On Monday, Apple released a mammoth patch to fix 41 vulnerabilities in Mac OS X and to update the beta version of its Safari browser for Windows. The update follows a similar large patch last month.
Security Update 2007-009 fixes vulnerabilities in Apple's code, as well as in some open-source components that Apple integrates with Leopard and Tiger. Apple put almost half of the vulnerabilities in the category of "arbitrary code execution." That means the bugs could open the door to a hacker exploit.
"It's a large dump," said Ken Dunham, director of Global Response for iSight Partners. "The good news is that even though these vulnerabilities exist on a Macintosh operating system, we have not yet seen attackers give the Macintosh platform a lot of attention."
Looking at the Flaws
The fixes plug holes in Address Book, ColorSync, CUPS, iChat, Mail, Samba, Software Update, Spotlight, and several other applications and modules.
In one vulnerability, an attacker on a local network can initiate a videoconference with an iChat user without the user's approval. A Safari flaw, meanwhile, could let attackers gain access to personal information if the user visits a malicious Web site. And if users don't install the general update for the operating system, they could be exposed to a man-in-the-middle attack that causes Software Update to execute arbitrary commands.
Still, Dunham said he is not overly concerned. He cited only a few notable incidents in the last two years -- some related to proof of concept and others that spread in the wild just briefly. In each instance, he said, the media tends to act like the sky is falling.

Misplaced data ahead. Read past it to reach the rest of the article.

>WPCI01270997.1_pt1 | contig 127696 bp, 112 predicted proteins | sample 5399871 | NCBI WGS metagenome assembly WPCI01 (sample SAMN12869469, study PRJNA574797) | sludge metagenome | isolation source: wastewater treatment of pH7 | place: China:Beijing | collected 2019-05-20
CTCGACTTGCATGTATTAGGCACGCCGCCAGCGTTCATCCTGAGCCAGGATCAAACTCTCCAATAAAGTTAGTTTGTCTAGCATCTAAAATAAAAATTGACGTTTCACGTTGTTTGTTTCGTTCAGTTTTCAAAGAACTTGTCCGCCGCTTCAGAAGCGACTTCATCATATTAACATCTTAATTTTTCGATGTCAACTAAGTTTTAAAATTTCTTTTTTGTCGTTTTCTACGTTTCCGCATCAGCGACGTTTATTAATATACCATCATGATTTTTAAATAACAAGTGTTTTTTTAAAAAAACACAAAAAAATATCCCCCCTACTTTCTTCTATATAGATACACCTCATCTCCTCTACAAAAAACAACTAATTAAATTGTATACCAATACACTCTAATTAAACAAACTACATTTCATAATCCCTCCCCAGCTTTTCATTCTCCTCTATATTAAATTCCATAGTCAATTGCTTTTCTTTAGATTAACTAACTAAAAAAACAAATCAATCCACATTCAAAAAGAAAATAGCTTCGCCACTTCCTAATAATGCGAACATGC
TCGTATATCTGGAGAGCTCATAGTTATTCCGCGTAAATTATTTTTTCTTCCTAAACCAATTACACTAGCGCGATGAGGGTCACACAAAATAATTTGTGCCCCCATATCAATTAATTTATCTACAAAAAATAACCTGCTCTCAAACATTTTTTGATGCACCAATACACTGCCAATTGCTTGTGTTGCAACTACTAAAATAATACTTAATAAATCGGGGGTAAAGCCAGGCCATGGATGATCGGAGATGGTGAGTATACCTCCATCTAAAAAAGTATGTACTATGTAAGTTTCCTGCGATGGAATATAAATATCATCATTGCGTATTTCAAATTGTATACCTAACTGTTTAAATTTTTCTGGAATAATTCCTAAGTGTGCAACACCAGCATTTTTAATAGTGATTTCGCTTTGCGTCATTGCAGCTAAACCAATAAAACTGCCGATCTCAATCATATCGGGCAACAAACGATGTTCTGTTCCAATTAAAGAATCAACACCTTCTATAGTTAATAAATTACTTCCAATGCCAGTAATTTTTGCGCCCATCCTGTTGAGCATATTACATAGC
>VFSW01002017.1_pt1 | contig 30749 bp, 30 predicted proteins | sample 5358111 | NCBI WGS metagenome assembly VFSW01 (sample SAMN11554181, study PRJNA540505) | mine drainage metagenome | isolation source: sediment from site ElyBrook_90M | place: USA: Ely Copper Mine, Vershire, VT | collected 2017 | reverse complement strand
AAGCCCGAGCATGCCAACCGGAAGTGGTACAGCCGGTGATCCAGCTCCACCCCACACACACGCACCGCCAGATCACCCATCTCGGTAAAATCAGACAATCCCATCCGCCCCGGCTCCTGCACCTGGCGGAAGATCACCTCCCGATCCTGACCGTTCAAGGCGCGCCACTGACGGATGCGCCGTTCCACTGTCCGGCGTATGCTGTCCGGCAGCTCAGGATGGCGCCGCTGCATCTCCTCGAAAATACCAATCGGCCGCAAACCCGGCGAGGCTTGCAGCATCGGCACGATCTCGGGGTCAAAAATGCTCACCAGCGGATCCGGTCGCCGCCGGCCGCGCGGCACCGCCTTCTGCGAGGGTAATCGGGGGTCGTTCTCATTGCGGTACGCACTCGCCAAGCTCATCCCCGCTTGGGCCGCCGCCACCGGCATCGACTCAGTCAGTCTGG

"The reality is there's only a few dozen families of code that are even out there for the Macintosh system itself. Of those, many of them are not even functional today," Dunham said. "Before Windows 95, Apple moved to a system that removed almost every single virus on the face of the planet for Macintosh."
The Antivirus Question
Even the Mac-related incidents that the technology world has seen over the past five years have resulted in little consequence for Apple users, Dunham said. The impact and scope have been limited to a couple of hundred users who might have been exposed, he explained, and only a small number were potentially vulnerable to the exploit.
In light of Windows attacks that bounce from continent to continent with dozens of payloads and hundreds of thousands of bots, he added, Apple users are relatively safe.
"Whether or not to have antivirus software on a Macintosh is a tough call. On the Windows side, you need it because it will protect against a lot of old viruses," Dunham said. "But there's not much out there on the Mac side."